It's been a week since we came home and I think both my cold and the jet lag are finally going away. Hallelujah! I was getting tired of feeling fuzzy. Despite my mental haze, the past week has gone well. We've had our ups and downs, but that's pretty much business as usual around here.
I'm sure all the help we have experienced has contributed to our general feeling of well being. I didn't mention it before, but a friend had stocked our pantry and refrigerator with food so well, that the first time I had to go to the store was on Saturday, and that was only for essentials such as milk and cheese sticks. We still have a week of dinners being brought in, so I haven't had to do any menu planning. We feel very blessed and supported. Thank you to everyone who has helped to take care of us.
In some ways, bringing home an older child is not a lot different from bringing home a newborn.The biggest difference is that our new child sleeps well and the last babies which came as newborns decidedly did not. But the level of helplessness is in some ways similar. I have read other's accounts of bringing home an older child and one thing they all had in common was how tiring it was. I didn't discount their feelings, but didn't quite understand as well. Now I do.
We have taken a child who was pretty competent in her own culture and environment and placed her in a completely foreign one. For all the sense it makes sometimes it might as well be on another planet. While we do the same basic things, the details of how we do them are all different. Like an infant she has to learn everything all over again. It makes it difficult for me to determine what she is truly capable of doing, but just unsure how she should do it, and what she genuinely hasn't ever done. H. wants to please and do things 'right', which makes her a bit hesitant sometimes. I have been doing a lot of encouraging that she can do somethings herself. Getting dressed and undressed, for instance. Other things, such as tooth brushing, I'm happy to continue supervising. Learning correct dental care is a steep learning curve as the blood in the sink after every brushing shows.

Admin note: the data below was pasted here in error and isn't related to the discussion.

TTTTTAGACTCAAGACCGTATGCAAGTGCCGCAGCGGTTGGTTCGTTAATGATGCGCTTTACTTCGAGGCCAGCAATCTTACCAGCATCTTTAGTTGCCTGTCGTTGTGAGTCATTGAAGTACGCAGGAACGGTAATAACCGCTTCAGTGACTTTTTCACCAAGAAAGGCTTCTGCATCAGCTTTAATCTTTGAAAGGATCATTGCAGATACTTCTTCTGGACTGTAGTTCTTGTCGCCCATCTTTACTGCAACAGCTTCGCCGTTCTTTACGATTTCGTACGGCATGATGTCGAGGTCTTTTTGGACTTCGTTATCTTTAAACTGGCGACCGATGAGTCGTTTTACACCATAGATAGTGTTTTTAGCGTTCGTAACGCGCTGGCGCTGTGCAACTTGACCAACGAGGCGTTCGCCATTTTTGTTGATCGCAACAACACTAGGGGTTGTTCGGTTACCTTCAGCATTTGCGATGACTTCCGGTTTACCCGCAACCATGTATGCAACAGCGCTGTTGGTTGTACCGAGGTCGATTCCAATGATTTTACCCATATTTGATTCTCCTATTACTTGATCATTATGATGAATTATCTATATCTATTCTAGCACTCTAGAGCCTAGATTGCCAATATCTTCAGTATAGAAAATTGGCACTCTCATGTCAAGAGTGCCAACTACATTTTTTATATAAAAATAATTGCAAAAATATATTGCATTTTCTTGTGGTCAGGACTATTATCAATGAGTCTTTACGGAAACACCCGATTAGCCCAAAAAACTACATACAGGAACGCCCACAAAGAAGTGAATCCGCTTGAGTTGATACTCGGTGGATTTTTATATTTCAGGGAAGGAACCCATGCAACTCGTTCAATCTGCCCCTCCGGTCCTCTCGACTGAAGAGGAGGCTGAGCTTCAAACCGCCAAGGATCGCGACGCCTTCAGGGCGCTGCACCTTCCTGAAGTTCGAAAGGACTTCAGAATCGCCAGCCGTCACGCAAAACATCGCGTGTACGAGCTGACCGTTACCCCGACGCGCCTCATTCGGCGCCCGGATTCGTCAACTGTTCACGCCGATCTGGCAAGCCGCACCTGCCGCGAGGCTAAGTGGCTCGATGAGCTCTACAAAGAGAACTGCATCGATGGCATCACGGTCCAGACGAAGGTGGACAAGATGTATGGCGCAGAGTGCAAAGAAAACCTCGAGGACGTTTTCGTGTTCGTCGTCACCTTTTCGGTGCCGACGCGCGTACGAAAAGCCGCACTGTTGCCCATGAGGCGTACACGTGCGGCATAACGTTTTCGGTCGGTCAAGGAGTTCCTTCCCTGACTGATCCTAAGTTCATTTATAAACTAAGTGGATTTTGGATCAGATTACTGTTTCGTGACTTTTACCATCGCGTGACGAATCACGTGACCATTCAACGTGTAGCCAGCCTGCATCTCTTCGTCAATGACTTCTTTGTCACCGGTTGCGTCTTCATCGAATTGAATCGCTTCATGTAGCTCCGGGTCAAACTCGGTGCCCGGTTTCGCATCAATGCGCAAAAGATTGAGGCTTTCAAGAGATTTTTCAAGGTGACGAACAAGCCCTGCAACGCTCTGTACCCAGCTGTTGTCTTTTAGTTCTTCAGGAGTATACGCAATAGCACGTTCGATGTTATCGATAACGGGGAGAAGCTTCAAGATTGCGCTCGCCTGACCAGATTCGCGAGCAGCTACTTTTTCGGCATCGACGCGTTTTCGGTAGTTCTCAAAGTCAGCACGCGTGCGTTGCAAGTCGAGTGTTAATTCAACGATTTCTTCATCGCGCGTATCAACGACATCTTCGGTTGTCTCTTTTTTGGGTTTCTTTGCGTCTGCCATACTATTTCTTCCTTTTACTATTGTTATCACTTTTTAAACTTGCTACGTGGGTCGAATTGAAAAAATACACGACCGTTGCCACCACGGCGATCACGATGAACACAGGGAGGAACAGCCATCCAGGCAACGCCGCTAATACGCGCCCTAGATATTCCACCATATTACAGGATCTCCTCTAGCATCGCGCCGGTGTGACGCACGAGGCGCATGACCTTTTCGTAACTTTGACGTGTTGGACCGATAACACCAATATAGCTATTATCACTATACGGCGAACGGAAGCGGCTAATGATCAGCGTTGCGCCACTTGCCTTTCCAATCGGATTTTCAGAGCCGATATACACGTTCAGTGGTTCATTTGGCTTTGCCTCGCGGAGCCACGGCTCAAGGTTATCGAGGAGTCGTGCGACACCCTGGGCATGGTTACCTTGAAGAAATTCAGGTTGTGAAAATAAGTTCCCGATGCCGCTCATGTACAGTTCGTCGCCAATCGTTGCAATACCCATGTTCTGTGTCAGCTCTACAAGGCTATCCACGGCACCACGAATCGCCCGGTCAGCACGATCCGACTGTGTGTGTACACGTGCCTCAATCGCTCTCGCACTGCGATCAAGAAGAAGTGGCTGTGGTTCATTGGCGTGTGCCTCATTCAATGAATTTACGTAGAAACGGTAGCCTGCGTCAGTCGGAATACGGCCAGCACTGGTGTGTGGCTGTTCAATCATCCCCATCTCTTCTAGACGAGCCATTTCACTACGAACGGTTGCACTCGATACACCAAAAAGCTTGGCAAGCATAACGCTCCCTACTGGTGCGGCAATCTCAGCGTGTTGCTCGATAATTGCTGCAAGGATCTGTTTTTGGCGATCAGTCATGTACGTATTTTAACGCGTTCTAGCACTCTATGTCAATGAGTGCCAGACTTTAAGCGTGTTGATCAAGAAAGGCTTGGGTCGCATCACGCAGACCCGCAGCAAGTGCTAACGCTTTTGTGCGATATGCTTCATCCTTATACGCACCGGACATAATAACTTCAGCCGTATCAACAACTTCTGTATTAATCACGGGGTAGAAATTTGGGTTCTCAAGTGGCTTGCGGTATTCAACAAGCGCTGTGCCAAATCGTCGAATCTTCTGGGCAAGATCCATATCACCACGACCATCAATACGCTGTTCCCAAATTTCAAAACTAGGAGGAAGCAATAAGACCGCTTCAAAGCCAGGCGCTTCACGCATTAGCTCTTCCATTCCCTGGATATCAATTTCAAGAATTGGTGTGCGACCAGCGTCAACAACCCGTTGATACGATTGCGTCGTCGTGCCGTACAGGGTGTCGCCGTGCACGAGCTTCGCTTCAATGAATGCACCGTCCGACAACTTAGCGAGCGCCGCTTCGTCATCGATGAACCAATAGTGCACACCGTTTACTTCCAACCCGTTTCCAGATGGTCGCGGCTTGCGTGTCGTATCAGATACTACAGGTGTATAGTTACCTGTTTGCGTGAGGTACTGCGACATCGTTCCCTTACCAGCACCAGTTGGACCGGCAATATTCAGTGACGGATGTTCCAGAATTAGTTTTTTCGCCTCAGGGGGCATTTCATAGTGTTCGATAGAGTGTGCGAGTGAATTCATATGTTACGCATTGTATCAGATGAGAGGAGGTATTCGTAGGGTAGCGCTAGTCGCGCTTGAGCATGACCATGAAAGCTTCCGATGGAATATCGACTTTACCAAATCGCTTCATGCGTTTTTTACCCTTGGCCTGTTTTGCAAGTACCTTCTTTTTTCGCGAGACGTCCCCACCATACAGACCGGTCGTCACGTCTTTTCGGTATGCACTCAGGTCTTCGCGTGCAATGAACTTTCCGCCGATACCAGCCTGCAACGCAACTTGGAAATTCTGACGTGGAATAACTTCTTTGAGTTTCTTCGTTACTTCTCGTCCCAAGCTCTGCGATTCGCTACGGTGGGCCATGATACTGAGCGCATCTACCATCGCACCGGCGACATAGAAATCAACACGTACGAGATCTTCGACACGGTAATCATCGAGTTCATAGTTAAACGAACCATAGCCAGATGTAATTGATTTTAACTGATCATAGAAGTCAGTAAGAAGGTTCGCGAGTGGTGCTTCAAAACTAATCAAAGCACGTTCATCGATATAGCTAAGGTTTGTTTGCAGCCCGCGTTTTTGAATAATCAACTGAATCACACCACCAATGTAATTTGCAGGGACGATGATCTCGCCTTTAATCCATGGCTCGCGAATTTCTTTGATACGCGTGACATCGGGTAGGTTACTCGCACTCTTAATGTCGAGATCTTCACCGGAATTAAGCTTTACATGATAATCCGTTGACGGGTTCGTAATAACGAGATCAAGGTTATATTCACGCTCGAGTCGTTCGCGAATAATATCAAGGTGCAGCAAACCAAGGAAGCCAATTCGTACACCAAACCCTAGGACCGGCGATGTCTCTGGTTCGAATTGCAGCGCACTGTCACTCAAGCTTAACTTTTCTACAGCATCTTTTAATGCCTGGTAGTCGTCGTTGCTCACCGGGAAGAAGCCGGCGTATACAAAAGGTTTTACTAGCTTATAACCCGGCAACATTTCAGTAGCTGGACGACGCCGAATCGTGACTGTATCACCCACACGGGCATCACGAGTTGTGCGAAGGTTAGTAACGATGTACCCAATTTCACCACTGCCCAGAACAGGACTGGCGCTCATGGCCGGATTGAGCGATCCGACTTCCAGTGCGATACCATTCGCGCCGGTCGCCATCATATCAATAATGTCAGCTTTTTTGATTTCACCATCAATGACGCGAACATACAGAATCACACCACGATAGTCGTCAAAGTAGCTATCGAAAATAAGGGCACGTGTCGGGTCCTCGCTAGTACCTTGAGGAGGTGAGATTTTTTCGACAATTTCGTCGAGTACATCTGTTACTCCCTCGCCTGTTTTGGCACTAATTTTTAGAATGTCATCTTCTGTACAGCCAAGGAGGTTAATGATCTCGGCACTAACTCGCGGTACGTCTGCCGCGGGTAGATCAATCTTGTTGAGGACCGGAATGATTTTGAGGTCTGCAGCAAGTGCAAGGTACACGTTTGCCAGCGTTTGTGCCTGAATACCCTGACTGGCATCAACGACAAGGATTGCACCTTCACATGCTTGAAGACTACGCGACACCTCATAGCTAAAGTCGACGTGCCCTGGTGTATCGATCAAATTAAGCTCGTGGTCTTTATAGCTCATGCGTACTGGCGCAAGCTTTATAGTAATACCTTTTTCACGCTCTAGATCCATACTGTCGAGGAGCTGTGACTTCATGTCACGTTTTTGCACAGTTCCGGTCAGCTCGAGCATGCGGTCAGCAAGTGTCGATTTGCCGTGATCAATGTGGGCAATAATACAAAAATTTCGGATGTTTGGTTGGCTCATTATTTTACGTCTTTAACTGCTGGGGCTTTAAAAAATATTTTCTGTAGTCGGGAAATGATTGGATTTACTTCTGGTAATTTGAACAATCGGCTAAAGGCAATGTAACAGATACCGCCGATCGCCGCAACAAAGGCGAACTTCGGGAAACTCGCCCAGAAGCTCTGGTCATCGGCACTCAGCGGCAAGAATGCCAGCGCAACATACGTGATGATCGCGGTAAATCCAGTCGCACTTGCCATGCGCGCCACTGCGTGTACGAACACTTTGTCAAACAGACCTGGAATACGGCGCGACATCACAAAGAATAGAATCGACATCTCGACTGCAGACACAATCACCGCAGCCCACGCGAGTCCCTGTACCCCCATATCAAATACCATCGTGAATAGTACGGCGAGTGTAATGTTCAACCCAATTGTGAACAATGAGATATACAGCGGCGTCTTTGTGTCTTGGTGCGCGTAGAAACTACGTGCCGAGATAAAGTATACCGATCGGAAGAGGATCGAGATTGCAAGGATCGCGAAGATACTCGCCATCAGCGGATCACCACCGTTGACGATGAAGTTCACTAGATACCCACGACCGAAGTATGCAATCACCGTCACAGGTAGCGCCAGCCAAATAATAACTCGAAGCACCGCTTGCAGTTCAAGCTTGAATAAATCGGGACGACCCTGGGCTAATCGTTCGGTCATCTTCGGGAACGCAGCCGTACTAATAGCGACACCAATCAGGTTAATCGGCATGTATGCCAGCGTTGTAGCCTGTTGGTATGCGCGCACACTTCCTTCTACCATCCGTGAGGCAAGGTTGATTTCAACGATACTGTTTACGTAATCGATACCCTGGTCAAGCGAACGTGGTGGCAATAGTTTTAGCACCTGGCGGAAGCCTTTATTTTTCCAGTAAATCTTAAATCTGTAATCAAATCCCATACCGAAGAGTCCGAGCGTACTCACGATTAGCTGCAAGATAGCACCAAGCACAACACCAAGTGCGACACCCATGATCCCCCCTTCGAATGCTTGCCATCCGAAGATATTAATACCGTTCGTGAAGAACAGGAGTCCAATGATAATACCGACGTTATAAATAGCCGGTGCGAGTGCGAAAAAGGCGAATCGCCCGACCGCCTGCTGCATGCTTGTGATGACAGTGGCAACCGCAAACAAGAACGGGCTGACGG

My rational, compassionate, I'm-the-one-responsible-for-all-this side realizes that this is normal and her need to be with me and double-check that she is doing things correctly is understandable. I am patient, and try to be encouraging and pleasant so that she feels secure and loved and cared for. But, in an effort to maintain honesty for those who might be considering adopting an older child (or for those who are interested in the real process), there is a small part of me that feels just a wee bit claustrophobic. (Her personal space is much smaller than mine.) And impatient. (Just learn to pull the pants off already. Or step into the van. Or any other small abilities that all of my other children can do and which I took for granted.) And grumpy. (No, I didn't want you to ask someone to fix you a bagel which you then turn around and say is for me even though I'm a good 45 minutes away from eating breakfast. No, I don't need you to yell at the little girls even if they are doing something wrong.) To purposefully act on the better, rational impulses and not on the selfish, emotional ones is tiring. I know that in actuality, this transition phase is really very short. But just as those nights with a newborn can seem endless, when you are in a difficult phase it seems as though it will go on forever.
Don't get me wrong. I have no regrets and H. is a loving and charming child who has maintained her good naturedness through changes so immense that most of us can't even begin to imagine what it must be like. I am thrilled she is my daughter. But even things which are very, very good can come with some hard stuff. Our dratted human sinfulness gets in the way and makes things difficult.
But God. God can redeem, remake, renew anything, including my selfishness. I read in my devotional this morning that a successful day is one in which you turn to Jesus every single time life gets difficult. I immediately loved this idea. With 10 children, I have been provided with many opportunities to practice this. And I need His help. Left on my own I could never begin to do what I do.